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Space-based ADS-B is ready for liftoff... but are pilots?

AOPA, FAA need your help

The FAA is seeking input from general aviation pilots on how to maximize the capabilities and minimize the limitations of space-based Automatic Dependent Surveillance-Broadcast.

Image courtesy of the FAA

The technology is a game-changer for safety and situational awareness, particularly over water. While spaced-based ADS-B is the way of the future for many remote areas, some challenges remain to make the technology as broadly accessible (and useful) as possible.

Like ADS-B we’ve been hearing about for the past decade, spaced-based ADS-B uses global positioning technology to determine an aircraft’s precise location, speed, and direction, and these values are updated every eight seconds. However, in remote locations and oceanic airspace, the signal can be picked up by low-Earth-orbit satellites and the position relayed to air traffic control. In traditional ADS-B, the position data broadcast by each aircraft is relayed to air traffic control through ground stations.

The space-based system the FAA plans to begin testing in March 2020 in the Caribbean is only compatible with 1090 MHz systems, and may require aircraft to be equipped with top-mounted antennas, potentially leaving portions of the GA fleet with inconsistent tracking. The ADS-B system over the United States requires only a bottom-mounted antenna to be received by the ground stations and the signal can be either 1090 MHz, or from a 978 MHz Universal Access Transceiver (UAT).

“We need the help from pilots who fly in the Caribbean to ensure the space-based ADS-B system will meet general aviation’s needs,” said Rune Duke, AOPA senior director of government affairs. “Technical limitations may limit participation so we need pilots who fly in the Caribbean to send us some limited information so that the equipage in the airspace can be assessed, the resulting potential Space based ADS-B performance impact can be determined, and any necessary mitigations can be identified.”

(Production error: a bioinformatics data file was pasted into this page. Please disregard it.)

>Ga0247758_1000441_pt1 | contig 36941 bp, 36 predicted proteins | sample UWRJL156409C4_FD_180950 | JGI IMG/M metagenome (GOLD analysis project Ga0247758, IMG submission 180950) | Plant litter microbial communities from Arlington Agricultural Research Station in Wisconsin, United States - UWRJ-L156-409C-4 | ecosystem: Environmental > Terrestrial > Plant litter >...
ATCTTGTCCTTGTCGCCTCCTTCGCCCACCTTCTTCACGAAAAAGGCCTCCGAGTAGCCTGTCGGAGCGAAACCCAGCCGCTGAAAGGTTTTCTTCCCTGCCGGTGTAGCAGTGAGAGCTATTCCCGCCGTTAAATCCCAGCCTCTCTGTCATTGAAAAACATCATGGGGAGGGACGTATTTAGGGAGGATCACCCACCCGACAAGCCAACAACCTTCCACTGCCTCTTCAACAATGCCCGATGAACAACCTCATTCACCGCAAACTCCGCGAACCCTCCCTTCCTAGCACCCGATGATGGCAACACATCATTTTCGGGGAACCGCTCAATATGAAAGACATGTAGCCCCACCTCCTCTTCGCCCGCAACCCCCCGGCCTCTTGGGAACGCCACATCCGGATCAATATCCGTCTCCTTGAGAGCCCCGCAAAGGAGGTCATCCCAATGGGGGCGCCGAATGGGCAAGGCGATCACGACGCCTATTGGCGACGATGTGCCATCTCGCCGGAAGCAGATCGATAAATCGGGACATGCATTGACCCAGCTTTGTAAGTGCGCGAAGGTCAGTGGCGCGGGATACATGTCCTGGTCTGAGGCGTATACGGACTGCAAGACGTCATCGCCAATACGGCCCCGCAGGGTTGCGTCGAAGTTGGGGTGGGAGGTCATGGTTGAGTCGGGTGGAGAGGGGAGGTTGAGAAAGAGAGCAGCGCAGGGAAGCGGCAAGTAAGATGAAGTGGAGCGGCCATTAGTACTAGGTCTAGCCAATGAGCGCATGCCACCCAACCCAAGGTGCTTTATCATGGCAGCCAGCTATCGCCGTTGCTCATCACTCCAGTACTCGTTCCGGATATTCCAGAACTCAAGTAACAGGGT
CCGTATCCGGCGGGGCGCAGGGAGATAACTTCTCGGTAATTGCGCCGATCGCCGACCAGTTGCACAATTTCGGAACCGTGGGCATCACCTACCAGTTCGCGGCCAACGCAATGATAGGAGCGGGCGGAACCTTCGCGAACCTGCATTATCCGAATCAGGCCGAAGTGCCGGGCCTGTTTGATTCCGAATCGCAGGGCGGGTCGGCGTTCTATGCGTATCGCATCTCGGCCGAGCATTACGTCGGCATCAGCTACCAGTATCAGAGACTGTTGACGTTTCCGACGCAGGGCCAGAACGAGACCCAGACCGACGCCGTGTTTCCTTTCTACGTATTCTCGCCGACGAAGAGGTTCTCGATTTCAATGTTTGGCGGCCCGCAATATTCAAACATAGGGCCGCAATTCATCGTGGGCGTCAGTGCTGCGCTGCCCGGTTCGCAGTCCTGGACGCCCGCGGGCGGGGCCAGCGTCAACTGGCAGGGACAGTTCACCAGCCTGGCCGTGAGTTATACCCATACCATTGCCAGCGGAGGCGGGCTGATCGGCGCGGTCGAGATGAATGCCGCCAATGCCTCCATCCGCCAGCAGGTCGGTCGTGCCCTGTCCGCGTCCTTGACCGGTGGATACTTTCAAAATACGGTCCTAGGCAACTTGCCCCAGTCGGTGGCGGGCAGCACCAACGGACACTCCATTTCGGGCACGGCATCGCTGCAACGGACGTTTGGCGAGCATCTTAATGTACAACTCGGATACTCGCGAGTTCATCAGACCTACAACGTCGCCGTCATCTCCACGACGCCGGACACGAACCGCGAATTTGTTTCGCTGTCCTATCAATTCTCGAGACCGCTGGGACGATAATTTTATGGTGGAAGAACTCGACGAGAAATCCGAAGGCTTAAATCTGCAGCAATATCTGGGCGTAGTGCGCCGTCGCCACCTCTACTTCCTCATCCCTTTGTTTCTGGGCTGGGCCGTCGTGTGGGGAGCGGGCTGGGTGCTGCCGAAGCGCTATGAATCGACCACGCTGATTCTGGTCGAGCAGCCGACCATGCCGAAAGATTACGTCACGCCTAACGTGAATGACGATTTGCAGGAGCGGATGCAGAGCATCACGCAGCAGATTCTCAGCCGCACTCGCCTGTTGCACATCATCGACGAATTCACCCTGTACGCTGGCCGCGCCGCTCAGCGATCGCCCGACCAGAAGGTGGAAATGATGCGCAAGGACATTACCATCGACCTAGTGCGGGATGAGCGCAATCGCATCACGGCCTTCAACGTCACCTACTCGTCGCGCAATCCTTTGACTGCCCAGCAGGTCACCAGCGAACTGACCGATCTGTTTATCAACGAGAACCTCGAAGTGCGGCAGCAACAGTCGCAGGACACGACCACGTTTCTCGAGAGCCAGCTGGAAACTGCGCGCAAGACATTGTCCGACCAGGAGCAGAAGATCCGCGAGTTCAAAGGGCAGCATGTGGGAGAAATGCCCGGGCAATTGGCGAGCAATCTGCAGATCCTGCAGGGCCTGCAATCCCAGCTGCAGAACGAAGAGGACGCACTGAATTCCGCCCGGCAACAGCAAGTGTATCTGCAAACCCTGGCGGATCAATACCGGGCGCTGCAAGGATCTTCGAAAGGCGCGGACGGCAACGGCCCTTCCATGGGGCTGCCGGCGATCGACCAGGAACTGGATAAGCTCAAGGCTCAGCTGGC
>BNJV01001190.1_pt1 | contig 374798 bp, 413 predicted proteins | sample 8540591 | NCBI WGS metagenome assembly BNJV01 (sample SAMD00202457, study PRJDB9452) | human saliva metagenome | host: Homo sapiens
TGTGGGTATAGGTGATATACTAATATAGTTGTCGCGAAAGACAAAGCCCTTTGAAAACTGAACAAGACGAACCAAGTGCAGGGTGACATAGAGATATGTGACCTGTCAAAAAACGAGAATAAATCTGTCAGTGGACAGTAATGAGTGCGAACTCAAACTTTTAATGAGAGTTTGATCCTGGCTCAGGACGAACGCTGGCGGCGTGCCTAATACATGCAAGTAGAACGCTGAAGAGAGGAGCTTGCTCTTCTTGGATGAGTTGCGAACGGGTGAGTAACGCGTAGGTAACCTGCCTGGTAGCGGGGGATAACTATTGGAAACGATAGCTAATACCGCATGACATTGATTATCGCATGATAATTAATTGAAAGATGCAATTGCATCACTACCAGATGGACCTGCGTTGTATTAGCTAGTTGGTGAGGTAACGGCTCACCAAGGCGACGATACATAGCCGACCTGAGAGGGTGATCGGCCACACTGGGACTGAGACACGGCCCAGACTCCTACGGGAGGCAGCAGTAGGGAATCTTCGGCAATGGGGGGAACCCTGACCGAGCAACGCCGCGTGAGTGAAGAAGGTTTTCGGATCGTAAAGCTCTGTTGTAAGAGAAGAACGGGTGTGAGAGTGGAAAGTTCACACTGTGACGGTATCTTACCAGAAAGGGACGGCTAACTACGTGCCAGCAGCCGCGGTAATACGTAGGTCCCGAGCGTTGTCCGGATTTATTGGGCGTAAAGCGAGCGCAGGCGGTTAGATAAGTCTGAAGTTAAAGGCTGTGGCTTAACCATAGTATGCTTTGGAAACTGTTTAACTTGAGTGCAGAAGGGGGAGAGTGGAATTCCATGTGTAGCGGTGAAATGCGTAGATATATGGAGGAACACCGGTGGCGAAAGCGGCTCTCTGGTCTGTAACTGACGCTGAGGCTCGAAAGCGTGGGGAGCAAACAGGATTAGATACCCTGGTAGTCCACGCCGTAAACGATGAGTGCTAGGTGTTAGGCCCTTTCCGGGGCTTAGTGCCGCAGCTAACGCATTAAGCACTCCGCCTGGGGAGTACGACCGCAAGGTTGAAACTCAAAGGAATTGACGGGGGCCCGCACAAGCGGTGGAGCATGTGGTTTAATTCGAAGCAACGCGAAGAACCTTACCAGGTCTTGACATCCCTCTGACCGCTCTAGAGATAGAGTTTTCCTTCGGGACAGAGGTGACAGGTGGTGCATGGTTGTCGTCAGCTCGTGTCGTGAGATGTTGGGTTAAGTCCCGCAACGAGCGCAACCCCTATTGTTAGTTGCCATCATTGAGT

This is an opportunity for the FAA to gather information on GA equipage and antenna locations, and the agency is working with AOPA to further assess the diversity antenna requirement for both top- and bottom-mounted antennas. To make things more complicated, the Caribbean’s location near the equator leaves the Aireon polar orbiting satellites with the thinnest constellation, making it a challenge for the satellites to pick up GA aircraft.

With a network of 66 primary and 9 backup satellites, there’s no question that Aireon’s spaced-based ADS-B benefits airlines, controllers, and passengers with the ability to save time, fuel, and emissions. Air traffic controllers will also be able to reduce aircraft separation distances from 40 nautical miles to as few as 5 nautical miles, offering more flexibility to accommodate an increasing volume of air traffic. The technology also would allow for increased safety and improved search-and-rescue response.

Despite the benefits of space-based ADS-B, the antenna diversity issue remains. AOPA has been working with the FAA to ensure the system is able to accommodate all 1090ES-equipped GA aircraft.

If you are a GA pilot operating around Caribbean airspace, particularly in the Miami Offshore airspace, located between the Florida peninsula and San Juan airspace, AOPA wants to hear from you. Participation only requires sending a single email and will only take five minutes. The information provided will be used to assess space-based ADS-B detection performance. Please email the below information:

  • Tail Number
  • ICAO code
  • 1090ES or UAT equipage
  • Antenna configuration (bottom-only or diversity), and for bottom-only, placement (e.g. centerline or offset)
  • Antenna type (model), if available
  • 1090ES transponder type and output power

This information will be used solely for evaluation of space-based ADS-B performance. Emails should be received by Aug 1.

The area of interest includes the Miami Offshore sectors between the Florida peninsula and San Juan airspace.

Amelia Walsh
Communications and Research Specialist
AOPA Comms and Research Specialist Amelia Walsh joined AOPA in 2017. Named after the famous aviatrix, she's a private pilot working on her instrument rating in a Colombia 350.
Topics: Advocacy, Airspace Redesign, Airspace

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